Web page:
Stopa is urging for government intervention, saying homeowners aren’t given a fair chance to voice their arguments.  He also continues to stress this process is so convoluted and complex that a homeowner shouldn’t go at it alone.

Stopa said getting an attorney for a year can be less than one month’s mortgage and could mean the difference in moving out or staying in your home.

Federal lawmakers are about to take a closer look at the judicial system’s role in the foreclosure crisis.

The House Judiciary Committee will hold a hearing next Wednesday.

A Florida congressman requested a hearing on the implications accelerated foreclosure courts have had on the rights of homeowners facing foreclosure.

Mark Stopa

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A terrific article on the Foreclosure Crisis – must read

I read lots of articles in the media about foreclosure, and this one may be the best I’ve ever read.  It’s a little crass, as it includes a few f-bombs, but put that aside and what you have is an author who does an incredible job of explaining the foreclosure crisis in a way that the typical American can understand.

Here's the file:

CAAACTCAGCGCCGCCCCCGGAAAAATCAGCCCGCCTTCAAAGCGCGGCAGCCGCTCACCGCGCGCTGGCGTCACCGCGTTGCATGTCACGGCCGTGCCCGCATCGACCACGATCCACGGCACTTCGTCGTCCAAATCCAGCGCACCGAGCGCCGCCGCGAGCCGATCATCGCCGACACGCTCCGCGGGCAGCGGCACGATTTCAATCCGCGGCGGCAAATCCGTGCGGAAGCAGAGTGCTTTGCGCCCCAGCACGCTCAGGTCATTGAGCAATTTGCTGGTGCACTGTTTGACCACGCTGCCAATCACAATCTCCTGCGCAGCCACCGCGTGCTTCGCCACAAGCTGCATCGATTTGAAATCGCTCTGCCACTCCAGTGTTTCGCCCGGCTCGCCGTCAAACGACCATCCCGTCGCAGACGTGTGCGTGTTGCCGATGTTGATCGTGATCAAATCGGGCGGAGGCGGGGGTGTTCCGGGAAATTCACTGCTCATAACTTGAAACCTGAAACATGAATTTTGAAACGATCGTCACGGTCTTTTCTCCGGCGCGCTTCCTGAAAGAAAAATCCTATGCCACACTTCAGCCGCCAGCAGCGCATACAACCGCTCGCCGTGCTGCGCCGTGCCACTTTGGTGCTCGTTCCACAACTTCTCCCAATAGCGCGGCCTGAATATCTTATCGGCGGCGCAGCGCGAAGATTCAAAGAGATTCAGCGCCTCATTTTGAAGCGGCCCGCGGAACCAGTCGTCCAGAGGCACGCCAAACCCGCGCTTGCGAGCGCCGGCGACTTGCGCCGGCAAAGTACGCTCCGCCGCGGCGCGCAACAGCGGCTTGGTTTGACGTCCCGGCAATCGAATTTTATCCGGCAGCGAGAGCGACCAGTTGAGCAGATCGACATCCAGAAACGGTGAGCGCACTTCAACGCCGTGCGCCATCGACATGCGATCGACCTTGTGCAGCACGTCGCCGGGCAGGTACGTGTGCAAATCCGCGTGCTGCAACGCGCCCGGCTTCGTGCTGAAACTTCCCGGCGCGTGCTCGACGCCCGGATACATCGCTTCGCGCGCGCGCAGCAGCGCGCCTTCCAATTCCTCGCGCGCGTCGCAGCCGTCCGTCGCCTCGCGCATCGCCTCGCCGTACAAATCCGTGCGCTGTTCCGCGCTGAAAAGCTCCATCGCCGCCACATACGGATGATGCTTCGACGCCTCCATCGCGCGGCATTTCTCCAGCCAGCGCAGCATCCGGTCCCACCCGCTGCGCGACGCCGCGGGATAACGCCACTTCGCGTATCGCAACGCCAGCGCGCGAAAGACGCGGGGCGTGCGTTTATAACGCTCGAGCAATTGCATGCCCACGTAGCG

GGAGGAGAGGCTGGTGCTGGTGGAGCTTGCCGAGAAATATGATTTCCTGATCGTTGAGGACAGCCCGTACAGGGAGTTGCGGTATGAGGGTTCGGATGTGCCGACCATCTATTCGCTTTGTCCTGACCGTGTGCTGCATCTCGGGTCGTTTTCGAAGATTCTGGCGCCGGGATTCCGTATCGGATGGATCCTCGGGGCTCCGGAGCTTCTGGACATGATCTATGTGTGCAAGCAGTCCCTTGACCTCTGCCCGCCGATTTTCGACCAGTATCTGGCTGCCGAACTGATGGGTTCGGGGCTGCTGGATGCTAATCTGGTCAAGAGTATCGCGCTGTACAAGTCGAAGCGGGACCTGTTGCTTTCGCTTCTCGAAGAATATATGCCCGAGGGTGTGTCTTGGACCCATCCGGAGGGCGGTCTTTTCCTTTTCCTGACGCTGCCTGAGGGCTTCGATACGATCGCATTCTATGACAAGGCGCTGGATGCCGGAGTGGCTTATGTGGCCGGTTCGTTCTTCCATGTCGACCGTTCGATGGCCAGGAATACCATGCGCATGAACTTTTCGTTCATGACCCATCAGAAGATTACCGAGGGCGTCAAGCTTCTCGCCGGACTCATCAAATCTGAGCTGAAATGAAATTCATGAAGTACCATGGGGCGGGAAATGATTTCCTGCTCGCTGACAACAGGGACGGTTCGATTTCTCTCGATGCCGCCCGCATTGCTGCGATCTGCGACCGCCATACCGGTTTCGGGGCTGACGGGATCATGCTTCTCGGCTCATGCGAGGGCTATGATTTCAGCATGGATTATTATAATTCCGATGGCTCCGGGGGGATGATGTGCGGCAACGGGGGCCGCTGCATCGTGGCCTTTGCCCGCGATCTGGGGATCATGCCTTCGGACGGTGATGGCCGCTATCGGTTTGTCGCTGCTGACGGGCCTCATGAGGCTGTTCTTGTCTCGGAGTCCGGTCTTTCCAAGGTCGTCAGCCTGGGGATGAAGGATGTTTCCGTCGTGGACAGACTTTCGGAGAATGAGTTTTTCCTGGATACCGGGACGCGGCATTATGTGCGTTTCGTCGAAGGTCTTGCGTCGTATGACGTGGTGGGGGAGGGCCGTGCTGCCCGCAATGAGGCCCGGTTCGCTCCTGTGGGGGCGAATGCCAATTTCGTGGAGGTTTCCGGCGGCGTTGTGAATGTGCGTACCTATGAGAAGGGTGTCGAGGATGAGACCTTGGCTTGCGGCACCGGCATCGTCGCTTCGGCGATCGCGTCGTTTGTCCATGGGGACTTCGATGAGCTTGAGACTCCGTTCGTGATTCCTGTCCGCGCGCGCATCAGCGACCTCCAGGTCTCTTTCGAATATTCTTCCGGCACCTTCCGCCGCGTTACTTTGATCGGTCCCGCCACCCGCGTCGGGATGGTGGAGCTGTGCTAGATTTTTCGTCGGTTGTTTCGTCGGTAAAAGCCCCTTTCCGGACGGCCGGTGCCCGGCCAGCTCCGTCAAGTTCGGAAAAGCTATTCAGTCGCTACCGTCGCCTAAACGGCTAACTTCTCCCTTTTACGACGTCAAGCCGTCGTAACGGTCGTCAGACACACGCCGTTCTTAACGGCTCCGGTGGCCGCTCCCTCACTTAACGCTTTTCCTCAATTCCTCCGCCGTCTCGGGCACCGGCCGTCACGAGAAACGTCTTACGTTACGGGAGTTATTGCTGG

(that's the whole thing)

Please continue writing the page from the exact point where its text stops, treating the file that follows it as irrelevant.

By:  Matt Taibbi, Rolling Stone

The foreclosure lawyers down in Jacksonville had warned me, but I was skeptical. They told me the state of Florida had created a special super-high-speed housing court with a specific mandate to rubber-stamp the legally dicey foreclosures by corporate mortgage pushers like Deutsche Bank and JP Morgan Chase. This “rocket docket,” as it is called in town, is presided over by retired judges who seem to have no clue about the insanely complex financial instruments they are ruling on — securitized mortgages and laby­rinthine derivative deals of a type that didn’t even exist when most of them were active members of the bench. Their stated mission isn’t to decide right and wrong, but to clear cases and blast human beings out of their homes with ultimate velocity. They certainly have no incentive to penetrate the profound criminal mysteries of the great American mortgage bubble of the 2000s, perhaps the most complex Ponzi scheme in human history — an epic mountain range of corporate fraud in which Wall Street megabanks conspired first to collect huge numbers of subprime mortgages, then to unload them on unsuspecting third parties like pensions, trade unions and insurance companies (and, ultimately, you and me, as taxpayers) in the guise of AAA-rated investments. Selling lead as gold, shit as Chanel No. 5, was the essence of the booming international fraud scheme that created most all of these now-failing home mortgages.